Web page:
BooksIf you have found reading the info and stories on this website useful then you might enjoy reading books which can provide greater detail or further inspiring stories. This page lists a few recommendations from students and those who have worked with them to tackle depression.
There is good evidence that so-called ‘bibliotherapy’ can be highly effective*. Official book prescription schemes are increasingly available in the NHS, from doctors, nurses and other healthcare professionals. Many university or college counselling services also lend out useful books alongside counselling. Books can be very useful, but should not usually be seen as a complete alternative to getting professional help from a doctor or counsellor.
Overcoming Depression: a self-help guide using cognitive-behavioural techniques (by Paul Gilbert)
This is an excellent book, filled with clear, un-patronising explanations and abundant good advice. The first section explains the biology, psychology and sociology of depression in greater detail, with an interesting chapter on how evolution may have shaped our vulnerability to depression. The main part of the book goes into much more detail about depressed thinking habits and how to challenge them in practical, effective ways.
There are also several other helpful titles in this series, including Overcoming Anxiety (by Helen Kennerley)
Mind over Mood: a cognitive treatment manual for clients
(by Dennis Greenberger & Christine Padesky)
A best-selling self-help workbook that takes you step by step through the process of changing your negative thinking. It has a chapter focusing on depression, but is also about challenging unhelpful thinking patterns in general. It has blank “record sheets” to photocopy, such as an activity sheet for recording your activity levels. Very helpful for putting the ideas from this site into practice.
Manage your Mind: the mental fitness guide
(by Gillian Butler and Tony Hope)
An excellent book which goes a step beyond challenging unhelpful thinking patterns, describing how to develop positive attitudes and ‘superskills’ for a more fulfilling life, including good study habits. A useful companion to support your strategies, particularly as you work on practising positive habits.
Man’s Search for Meaning
(by Viktor E. Frankl)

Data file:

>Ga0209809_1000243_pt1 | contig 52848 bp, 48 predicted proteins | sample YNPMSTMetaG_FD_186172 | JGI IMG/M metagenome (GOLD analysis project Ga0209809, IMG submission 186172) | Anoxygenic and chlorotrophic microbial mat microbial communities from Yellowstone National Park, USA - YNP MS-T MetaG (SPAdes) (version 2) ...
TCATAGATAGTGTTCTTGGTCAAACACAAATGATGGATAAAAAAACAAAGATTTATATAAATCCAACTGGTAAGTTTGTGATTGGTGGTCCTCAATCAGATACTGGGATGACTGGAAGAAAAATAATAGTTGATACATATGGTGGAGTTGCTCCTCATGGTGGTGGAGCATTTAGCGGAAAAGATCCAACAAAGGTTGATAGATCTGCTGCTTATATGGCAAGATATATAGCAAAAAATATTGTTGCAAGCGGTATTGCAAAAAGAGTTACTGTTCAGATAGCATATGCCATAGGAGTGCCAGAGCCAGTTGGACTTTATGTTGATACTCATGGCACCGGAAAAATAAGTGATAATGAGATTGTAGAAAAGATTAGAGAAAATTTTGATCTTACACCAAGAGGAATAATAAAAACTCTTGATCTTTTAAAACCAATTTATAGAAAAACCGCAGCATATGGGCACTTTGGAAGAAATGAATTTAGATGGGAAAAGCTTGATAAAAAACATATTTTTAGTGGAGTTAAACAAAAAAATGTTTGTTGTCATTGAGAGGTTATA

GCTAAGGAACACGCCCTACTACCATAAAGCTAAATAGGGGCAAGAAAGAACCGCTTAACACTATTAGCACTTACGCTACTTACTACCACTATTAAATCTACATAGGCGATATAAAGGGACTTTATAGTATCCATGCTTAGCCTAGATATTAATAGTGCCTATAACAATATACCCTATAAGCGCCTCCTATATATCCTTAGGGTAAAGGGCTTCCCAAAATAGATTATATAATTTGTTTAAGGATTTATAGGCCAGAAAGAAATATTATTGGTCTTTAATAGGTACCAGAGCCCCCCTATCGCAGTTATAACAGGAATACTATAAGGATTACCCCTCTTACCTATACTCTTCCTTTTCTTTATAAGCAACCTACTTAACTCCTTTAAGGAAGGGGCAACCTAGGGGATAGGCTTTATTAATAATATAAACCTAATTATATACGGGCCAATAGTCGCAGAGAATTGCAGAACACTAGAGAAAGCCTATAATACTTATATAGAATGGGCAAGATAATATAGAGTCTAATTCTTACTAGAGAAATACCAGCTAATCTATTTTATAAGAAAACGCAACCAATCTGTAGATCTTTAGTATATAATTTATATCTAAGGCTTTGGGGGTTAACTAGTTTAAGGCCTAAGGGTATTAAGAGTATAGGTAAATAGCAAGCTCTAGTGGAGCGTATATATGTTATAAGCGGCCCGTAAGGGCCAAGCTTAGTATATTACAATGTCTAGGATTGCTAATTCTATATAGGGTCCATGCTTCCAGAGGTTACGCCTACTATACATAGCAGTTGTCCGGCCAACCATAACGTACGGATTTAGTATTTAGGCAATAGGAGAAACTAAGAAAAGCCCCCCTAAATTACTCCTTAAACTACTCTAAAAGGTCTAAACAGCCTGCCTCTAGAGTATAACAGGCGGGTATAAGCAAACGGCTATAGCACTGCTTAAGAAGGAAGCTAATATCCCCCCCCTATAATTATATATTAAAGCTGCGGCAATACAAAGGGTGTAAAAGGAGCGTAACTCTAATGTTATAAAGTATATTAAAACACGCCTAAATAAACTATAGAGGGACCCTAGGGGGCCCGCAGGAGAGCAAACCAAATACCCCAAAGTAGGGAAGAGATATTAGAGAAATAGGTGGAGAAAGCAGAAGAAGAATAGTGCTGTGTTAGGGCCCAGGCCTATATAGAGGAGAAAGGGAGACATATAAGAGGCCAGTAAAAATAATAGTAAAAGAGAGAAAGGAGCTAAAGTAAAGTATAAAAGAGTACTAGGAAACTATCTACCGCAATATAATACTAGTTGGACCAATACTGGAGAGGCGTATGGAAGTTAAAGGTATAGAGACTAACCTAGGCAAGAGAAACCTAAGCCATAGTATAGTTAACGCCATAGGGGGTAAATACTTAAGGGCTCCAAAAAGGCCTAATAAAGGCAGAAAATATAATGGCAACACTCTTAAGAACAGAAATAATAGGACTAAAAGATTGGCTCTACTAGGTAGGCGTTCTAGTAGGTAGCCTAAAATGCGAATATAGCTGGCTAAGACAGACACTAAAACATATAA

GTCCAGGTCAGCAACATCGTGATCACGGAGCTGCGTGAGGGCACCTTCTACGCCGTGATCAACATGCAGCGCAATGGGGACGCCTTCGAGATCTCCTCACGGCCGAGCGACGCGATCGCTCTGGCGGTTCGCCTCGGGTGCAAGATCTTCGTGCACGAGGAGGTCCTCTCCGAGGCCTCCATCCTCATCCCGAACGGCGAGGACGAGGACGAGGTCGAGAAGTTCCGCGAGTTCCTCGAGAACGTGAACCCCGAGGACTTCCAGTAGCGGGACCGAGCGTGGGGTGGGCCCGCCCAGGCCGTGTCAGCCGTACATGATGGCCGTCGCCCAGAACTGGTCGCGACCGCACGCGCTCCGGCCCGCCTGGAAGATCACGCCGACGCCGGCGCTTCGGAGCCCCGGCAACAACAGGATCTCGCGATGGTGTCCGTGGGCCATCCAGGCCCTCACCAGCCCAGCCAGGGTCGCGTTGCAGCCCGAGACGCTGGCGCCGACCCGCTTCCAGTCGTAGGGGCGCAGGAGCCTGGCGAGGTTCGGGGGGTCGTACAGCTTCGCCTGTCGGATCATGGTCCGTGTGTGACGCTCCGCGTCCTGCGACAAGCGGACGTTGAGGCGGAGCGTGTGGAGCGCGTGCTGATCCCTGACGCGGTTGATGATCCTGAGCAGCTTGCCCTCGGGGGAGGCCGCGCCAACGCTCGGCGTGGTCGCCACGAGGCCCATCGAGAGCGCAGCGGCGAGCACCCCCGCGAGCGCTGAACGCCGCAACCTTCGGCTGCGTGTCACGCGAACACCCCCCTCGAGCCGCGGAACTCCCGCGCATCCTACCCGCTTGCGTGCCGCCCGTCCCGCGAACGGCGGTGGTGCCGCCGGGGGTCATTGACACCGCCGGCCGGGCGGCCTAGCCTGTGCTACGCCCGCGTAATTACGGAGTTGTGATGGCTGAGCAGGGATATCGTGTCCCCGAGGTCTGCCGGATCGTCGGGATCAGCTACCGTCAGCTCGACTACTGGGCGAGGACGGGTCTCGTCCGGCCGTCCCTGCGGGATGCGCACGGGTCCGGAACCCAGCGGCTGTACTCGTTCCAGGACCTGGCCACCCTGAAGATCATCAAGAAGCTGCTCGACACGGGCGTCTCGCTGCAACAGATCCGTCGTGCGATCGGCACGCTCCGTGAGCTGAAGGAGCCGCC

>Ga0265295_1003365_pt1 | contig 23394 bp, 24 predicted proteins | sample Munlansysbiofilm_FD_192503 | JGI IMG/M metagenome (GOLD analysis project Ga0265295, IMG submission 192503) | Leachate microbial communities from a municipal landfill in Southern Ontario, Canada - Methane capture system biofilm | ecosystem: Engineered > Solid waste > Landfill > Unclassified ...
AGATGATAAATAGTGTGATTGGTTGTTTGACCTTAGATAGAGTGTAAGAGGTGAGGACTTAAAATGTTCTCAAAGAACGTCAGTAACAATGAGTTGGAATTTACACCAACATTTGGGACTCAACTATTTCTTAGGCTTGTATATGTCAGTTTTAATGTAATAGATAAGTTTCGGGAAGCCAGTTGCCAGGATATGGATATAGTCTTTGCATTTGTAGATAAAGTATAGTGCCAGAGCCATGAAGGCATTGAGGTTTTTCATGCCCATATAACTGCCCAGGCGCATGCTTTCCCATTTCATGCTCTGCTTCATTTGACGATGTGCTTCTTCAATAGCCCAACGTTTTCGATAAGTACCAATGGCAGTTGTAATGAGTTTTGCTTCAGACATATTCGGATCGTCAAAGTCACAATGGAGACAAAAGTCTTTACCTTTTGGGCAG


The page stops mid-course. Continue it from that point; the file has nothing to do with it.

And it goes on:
An inspirational book about the need for us each to make meaning for our lives. A useful antidote to depression’s tendency to rob lives of meaning. From the Amazon synopsis: “Viktor Frankl was uniquely able to observe the way that both he and others in Auschwitz coped (or didn’t) with the experience. He noticed that… everything can be taken away from us except the ability to choose our attitude in any given set of circumstances… He came to believe that man’s deepest desire is to search for meaning and purpose.” (see ‘Depression & the meaning of life’)
Feel the Fear and Do It Anyway
(by Susan Jeffers)
A classic in the pop psychology self-help genre. Quite simplistic and repetitive, but this book has inspired millions of people and the basic message is worthwhile. Potentially a useful support for challenging some forms of depressed thinking.
The Mind Guide to Food and Mood
(by Amanda Geary)
Discusses the links between food and mood in general, much of which is relevant to depression. Clear, succinct explanations and advice about how to use the information in order to make useful practical changes.
There are many other useful Mind Guides. See the ‘Other resources’ page for details.
How to Win Friends and Influence People (by Dale Carnegie)
First published in the 1930s, this classic best-selling self-help book still has useful things to say about building social confidence and social skills.
Intimacy & Solitude: balancing closeness and independence
(by Stephanie Dowrick)
An inspiring and practical look at the paradoxes of human relationships – how we strive for independence, yet also feel lonely; desire closeness, but often feel disappointed. Helps to understand and address your own unhelpful patterns in relationships. There is also a companion title called The Intimacy and Solitude Self-therapy Book: developing inner strength, flexibility and choice with hundreds of therapeutic exercises to work on by yourself.
More inspirational real-life stories
If you have enjoyed reading the real student stories on this site, you may be inspired by other stories of overcoming adversity. It can also be inspiring to learn more about some of the famous or well-known people who have been affected by depression. Why not look up details of those you are interested in?
Winston Churchill was famously plagued by his “black dog” and was recently voted the top British prime minister of the 20th century. Other famous politicians believed to have been affected include Abraham Lincoln and Oliver Cromwell.
Vincent van Gogh was famously troubled as well as superbly gifted. So were Ludwig van Beethoven and Isaac Newton.
How much might their depression have contributed to the characterisation and art of writers like Edgar Allen Poe, Evelyn Waugh, Sylvia Plath and Ernest Hemingway?
A clown is a sad person who makes us laugh. Tony Hancock, Spike Milligan and John Cleese are famous ‘clowns’. Spike Milligan wrote about his struggle with bipolar affective disorder (“manic depression”) and John Cleese co-authored an accessible, useful book with family therapist Robin Skynner, called Families and how to survive them.
Despite having glamorous lifestyles and being feted the world over, celebrities such as Robbie Williams, Ricky Hatton, Stephen Fry, J K Rowling, Frank Bruno, Trisha Goddard, Natalie Imbruglia, Elle Macpherson, Brooke Shields and Sheryl Crow have all experienced depression.